British Prime Minister David Lloyd George, campaigning, says the war bill which the Allies will present to Germany (not including the US, which doesn’t want any indemnities from Germany, according to Secretary of the Navy Josephus Daniels) is $120 billion. That’s considerably more than the entire wealth of Germany, so it will only be required to “pay to the utmost limit of her capacity.” “The first consideration in the minds of the Allies will be the interests of the people upon whom the Germans have made war, and not in the interests of the German people who have made war and have been guilty of that crime.” Ah, collective guilt and collective punishment, always the best foundations for a lasting peace. France will also be demanding the return of the indemnity it was forced to pay after the Franco-Prussian War, with interest, naturally.

Page 13 Headline of the Day -100:



Headline of the Day -100:


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Tuesday, December 11, 2018

Today -100: December 11, 1918: Of suicides, national security, and Transylvania


The Leipzig Tageblatt says former kaiser Wilhelm tried to kill himself (doesn’t say how) but was stopped by one of his retinue, which has now been reduced to a pitiful 18.

The House of Representatives orders an investigation of the National Security League and other groups which attacked the loyalty of members of Congress during the last elections. The League failed to file campaign expense accounts.

I guess the NYT missed this, but on the 1st Transylvania’s National Assembly declared the union of Transylvania (formerly a province of Hungary in the Austro-Hungarian Empire) and Romania. Transylvanian Socialists only agreed after Romania introduced universal male suffrage and banned garlic.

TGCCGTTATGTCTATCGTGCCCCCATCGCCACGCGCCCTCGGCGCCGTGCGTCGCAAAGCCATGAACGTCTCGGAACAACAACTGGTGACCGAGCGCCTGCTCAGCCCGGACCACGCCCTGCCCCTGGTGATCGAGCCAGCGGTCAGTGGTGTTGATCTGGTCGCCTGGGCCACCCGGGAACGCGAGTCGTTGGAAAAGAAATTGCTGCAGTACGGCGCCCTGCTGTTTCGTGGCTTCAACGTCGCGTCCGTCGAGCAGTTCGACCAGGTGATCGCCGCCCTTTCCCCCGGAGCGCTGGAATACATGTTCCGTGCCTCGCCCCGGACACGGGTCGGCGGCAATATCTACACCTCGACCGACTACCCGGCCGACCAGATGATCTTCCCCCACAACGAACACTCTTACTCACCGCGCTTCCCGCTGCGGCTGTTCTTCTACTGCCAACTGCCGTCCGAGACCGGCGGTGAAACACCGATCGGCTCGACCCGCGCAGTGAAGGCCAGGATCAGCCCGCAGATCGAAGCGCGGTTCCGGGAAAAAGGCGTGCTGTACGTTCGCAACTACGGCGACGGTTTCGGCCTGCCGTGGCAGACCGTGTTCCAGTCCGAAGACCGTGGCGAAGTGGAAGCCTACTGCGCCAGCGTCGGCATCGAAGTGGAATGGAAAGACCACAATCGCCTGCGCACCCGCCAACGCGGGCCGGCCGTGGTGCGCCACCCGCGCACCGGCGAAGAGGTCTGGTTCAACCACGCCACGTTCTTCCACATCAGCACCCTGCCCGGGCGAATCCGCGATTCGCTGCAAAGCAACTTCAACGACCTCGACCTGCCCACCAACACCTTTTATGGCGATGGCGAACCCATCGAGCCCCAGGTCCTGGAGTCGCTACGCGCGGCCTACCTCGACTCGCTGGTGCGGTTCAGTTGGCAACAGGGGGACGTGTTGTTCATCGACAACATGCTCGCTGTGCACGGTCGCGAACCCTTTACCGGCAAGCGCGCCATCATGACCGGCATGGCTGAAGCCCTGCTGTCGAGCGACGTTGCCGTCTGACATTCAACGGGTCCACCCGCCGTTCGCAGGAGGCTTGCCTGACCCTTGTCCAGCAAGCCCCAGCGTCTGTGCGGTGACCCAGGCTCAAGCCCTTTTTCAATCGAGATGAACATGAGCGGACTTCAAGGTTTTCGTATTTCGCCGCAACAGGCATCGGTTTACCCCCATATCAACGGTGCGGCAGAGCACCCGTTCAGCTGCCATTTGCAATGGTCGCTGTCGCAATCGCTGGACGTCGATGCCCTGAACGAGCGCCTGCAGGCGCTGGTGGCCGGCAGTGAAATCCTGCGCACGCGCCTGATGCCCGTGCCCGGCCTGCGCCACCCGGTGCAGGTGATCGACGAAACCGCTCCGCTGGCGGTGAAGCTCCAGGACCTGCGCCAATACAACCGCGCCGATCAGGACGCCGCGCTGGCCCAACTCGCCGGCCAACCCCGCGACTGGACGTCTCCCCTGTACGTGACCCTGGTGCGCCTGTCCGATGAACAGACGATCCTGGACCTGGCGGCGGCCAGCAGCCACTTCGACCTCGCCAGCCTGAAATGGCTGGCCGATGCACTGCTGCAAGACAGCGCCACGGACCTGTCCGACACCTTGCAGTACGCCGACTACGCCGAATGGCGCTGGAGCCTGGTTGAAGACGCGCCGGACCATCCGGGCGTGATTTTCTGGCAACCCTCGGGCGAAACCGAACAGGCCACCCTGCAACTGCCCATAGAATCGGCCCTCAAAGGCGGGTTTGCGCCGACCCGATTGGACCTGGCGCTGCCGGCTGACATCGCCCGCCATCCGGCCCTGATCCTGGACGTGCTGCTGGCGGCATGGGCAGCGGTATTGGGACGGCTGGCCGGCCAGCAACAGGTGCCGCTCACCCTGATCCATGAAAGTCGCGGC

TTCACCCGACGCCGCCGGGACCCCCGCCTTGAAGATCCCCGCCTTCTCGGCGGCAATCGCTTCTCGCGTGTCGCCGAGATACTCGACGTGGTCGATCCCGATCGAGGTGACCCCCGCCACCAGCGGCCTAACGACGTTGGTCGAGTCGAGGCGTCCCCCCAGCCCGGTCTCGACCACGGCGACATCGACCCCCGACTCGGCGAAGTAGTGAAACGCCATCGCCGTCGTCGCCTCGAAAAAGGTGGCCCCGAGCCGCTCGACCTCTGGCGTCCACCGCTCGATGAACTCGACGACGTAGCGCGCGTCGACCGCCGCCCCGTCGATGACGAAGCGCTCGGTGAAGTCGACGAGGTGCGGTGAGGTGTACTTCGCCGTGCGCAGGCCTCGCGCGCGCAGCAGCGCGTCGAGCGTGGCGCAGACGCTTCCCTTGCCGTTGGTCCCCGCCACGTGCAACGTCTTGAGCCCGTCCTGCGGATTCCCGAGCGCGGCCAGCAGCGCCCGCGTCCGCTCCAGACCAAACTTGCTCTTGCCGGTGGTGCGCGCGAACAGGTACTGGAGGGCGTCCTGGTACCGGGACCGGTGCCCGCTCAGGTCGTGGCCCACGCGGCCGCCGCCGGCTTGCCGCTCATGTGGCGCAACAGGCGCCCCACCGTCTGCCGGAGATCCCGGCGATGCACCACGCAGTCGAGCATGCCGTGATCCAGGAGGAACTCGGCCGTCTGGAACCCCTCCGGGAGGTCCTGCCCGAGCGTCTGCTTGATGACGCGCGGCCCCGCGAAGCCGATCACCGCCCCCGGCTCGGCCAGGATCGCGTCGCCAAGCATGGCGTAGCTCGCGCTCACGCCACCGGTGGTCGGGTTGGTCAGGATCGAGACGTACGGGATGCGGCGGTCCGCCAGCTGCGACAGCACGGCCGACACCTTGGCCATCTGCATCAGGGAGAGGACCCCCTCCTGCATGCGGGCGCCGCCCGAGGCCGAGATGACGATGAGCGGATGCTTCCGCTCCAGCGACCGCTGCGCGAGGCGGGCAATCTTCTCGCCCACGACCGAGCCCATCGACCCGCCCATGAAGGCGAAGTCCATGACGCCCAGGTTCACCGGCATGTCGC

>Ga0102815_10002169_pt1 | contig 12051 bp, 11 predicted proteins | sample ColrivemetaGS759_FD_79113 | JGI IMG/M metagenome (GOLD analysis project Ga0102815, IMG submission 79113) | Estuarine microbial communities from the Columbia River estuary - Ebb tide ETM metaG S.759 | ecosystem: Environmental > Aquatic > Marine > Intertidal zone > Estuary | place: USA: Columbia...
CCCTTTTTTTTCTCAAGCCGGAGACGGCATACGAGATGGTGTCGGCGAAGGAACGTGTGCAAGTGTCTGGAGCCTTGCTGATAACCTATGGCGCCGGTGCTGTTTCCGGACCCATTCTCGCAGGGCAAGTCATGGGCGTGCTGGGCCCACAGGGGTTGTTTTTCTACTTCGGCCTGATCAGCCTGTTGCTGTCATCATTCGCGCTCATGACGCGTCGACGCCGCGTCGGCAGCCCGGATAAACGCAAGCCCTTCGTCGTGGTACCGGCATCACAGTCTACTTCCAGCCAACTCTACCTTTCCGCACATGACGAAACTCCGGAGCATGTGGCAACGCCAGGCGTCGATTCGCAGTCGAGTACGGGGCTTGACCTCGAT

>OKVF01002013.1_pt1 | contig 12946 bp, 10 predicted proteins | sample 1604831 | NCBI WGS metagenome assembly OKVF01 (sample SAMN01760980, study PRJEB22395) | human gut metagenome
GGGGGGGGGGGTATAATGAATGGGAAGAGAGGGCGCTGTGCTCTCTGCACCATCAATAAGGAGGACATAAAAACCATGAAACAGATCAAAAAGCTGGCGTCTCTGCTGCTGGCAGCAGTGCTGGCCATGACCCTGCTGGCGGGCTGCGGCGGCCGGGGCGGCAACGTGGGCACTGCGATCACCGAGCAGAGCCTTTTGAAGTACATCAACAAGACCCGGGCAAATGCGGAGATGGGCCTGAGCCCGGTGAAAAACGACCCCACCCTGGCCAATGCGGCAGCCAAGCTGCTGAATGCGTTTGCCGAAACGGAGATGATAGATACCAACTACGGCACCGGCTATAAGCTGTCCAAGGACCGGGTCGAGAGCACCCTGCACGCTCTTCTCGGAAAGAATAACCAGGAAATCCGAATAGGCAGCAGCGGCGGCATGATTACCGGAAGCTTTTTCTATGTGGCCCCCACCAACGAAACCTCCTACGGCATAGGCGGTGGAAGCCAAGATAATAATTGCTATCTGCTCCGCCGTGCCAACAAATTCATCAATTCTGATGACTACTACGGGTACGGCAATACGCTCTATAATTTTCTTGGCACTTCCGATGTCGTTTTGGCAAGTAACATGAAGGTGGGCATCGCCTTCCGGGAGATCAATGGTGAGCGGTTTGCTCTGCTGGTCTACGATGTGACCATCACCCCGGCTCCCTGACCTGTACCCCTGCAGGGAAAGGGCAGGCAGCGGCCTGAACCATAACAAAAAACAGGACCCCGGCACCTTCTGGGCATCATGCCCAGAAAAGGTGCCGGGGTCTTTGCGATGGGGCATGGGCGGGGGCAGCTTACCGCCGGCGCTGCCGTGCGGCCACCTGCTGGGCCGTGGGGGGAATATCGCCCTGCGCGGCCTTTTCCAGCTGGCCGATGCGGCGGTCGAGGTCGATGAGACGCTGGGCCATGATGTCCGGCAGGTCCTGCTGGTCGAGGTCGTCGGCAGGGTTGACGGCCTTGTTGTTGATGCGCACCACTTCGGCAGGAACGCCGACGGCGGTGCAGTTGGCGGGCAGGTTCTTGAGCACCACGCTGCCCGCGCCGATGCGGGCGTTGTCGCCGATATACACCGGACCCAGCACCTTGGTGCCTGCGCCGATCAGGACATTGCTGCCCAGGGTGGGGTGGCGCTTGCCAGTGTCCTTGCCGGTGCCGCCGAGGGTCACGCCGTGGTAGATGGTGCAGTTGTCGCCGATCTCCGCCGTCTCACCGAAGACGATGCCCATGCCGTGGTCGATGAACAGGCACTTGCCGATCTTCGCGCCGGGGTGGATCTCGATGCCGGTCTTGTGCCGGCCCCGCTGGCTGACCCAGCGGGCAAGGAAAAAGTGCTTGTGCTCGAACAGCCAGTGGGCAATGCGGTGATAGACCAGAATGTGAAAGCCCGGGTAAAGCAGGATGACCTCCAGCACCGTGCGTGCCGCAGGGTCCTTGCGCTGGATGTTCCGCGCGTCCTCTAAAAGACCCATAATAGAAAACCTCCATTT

I thought I’d be able to write about Transylvania without making a stupid vampire joke, but I was wrong.


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Monday, December 10, 2018

Today -100: December 10, 1918: Of mobs in terror, and red flags


Headline of the Day -100: 


Germany is kind of a mess right now. Evidently the executive of the Soldiers’ and Workers’ Council has been arrested, possibly not on orders of the government. Allegedly there’s a counter-revolution beginning in Potsdam.
There are rumors of violent crackdowns, rumors that the Spartacists will name Karl Liebknecht president of Germany, etc. Also, too, how many “Spartacus group”s are there, anyway?

The Serb, Croat and Slovenian bits that declared independence from Austria-Hungary officially announce their plans to join with Serbia, and now they’d like Italy’s troops to get the hell out, please and thank you.

It is now illegal to display a red flag in Chicago.


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Sunday, December 09, 2018

Today -100: December 9, 1918: Of khaki kandidates, batons, just reparations, and vanquished victors


14 women are standing for the British Parliament in the general election. There are also 256 soldiers, from 19 generals down to a private, in what will be known as the “khaki election.”

Gen. Philippe Pétain is promoted to Marshal of France. A baton comes with that. I’m not sure what he’s supposed to do with it, but I have a few suggestions...

The NYT accuses separatists in the Rhineland and Westphalia of trying to split up the German empire “in the hope of bilking the Allies of their just reparation.”

Headline of the Day -100: 


“Vanquished victors,” the Germans are calling themselves, in this start of the Dolchstoßlegende.



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Saturday, December 08, 2018

Today -100: December 8, 1918: Kill Liebknecht wherever you meet him


The Netherlands will extradite Willy Hohenzollern and the former crown prince if the Allies insist (don’t know how official this story really is), but suggests instead that they be exiled to one of the Dutch colonies.

Posters mysteriously appear in Berlin advising readers to “Kill Liebknecht wherever you meet him; he is your and your country’s worst enemy.”

Article That Raises More Questions Than It Answers of the Day -100:

Also: no one wants your uncleaned hair, probably.


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Friday, December 07, 2018

Today -100: December 7, 1918: Of crowns, reparations, tied-up men, apoplexy, and straight dickermans


German/Prussian Crown Prince Friedrich Wilhelm finally renounces his crowns. Prussia withdraws the Hohenzollerns’ immunity from the law.

Britain will present Germany with a bill for £8 billion in reparations. France is still doing the math on its bill.

In the German state of Brunswick, the president is evidently a clothes-mender, the vice president a professional juggler, and the education minister a semi-literate woman.